A macabre gold ring with a creepy enamel skull was found along with a trove of medieval and post-medieval artifacts by amateur metal detectorists in Wales.
The treasures, which include a cache of Tudor coins emblazoned with Henry VIII’s portrait, likely belonged to elite members of Welsh society between the 9th and 17th centuries.
The creepy crawly ring, which is surrounded by a detailed quatrefoil, was discovered amid other objects in the eastern county of Powys and the Vale of Glamorgan, and reported to authorities in keeping with UK guidelines.
The objects were found by amateurs Chris Perkins and Shawn Hendry in Llanwrtyd Community, and have now been designated as official treasures, meaning they are at least 300 years old and made of at least 10 percent precious metals (gold or silver) by weight.
Curator Nigel Blackamore of the Y Gaer Museum, Art Gallery, and Library in the small Welsh town of Brecon said that uncovering such gold coins in the southern area of Powys was a rarity.
“We would welcome the possibility of adding these to [our] new medieval displays,” he added.
The coins are known as nobles, the first English gold coins created in mass quantities, between 1344 and 1346, during the reign of King Edward III. Experts believe they were likely buried and forgotten until now.
Another group of coins, known as groats, were found by Aled Roberts and Graham Wood in Churstoke. Some of these bear the profile of King Henry VIII, a ruler known for his extravagant spending, voracious appetite, and murderous anger.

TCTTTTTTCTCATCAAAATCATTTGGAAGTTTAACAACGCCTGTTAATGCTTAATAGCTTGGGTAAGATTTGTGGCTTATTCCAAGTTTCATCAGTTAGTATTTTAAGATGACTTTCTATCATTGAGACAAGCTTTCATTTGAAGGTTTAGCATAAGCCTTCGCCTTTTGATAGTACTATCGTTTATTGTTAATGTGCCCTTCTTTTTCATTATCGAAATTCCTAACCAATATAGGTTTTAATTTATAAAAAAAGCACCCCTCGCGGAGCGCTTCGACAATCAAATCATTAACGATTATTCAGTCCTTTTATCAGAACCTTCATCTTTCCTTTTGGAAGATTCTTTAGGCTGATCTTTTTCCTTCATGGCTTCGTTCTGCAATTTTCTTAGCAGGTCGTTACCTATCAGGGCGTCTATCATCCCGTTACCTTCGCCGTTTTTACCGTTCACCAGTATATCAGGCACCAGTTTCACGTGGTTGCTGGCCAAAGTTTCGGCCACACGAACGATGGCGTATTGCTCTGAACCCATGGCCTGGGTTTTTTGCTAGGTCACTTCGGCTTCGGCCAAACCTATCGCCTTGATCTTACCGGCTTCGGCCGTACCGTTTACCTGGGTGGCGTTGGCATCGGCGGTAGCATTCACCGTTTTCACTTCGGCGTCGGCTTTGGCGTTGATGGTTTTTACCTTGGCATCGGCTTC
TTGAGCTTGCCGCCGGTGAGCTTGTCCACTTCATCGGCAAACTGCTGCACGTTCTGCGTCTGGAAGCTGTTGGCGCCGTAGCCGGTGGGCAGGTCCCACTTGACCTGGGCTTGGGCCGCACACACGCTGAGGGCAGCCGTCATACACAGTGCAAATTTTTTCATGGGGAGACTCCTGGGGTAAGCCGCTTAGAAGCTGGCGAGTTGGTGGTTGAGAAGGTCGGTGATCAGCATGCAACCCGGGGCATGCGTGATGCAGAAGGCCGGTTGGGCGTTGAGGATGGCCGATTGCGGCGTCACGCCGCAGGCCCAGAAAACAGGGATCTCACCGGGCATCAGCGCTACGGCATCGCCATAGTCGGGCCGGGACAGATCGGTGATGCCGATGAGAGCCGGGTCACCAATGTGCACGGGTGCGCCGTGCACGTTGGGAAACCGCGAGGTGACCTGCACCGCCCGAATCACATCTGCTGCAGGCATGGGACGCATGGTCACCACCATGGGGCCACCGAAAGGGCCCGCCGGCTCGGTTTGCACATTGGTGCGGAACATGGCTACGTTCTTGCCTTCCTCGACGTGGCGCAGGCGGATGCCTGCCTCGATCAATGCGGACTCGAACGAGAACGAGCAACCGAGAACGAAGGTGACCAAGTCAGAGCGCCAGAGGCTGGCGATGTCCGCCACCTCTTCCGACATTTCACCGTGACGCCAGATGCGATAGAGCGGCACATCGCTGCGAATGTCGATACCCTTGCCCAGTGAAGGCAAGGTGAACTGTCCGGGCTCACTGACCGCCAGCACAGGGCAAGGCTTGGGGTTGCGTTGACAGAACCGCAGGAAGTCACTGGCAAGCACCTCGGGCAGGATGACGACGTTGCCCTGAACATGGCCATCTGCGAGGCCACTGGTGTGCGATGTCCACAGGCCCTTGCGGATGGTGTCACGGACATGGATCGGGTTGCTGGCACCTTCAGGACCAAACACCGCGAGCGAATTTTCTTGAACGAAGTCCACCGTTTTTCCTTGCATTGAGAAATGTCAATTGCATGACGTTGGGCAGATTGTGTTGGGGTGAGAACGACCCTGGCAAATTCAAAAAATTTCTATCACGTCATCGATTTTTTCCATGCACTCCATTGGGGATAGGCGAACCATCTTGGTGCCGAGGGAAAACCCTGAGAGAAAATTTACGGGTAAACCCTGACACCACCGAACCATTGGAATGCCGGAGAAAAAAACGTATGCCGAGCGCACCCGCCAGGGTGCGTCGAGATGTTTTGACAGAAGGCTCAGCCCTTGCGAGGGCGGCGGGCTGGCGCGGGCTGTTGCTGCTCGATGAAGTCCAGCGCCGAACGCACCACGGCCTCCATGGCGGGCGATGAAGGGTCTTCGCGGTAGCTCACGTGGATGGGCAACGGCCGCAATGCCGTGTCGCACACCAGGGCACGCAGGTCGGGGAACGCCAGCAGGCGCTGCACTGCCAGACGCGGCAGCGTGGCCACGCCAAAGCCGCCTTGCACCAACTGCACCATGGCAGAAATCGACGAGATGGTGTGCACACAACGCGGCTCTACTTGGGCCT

The skull ring, unearthed by David Balfour in Carreghofa Community in Powys, which is inscribed with the words “memento mori,” meaning “remember you will die,” is a rare example of its kind, said Mark Redknap, the deputy head of collections and research of the National Museum of Wales.
“Its sentiment reflects the high mortality of the period, the motif and inscription acknowledging the brevity and vanities of life,” he said.
Other discoveries include an early medieval silver fastener, found by Stuart Fletcher in Churchstoke, and likely used as a decorative flourish to hold a garment. Since 1997, more than 500 treasures have been discovered in Wales, and archaeologists saw a surge in 2019, when 45 were unearthed.
See more images of the discoveries below.
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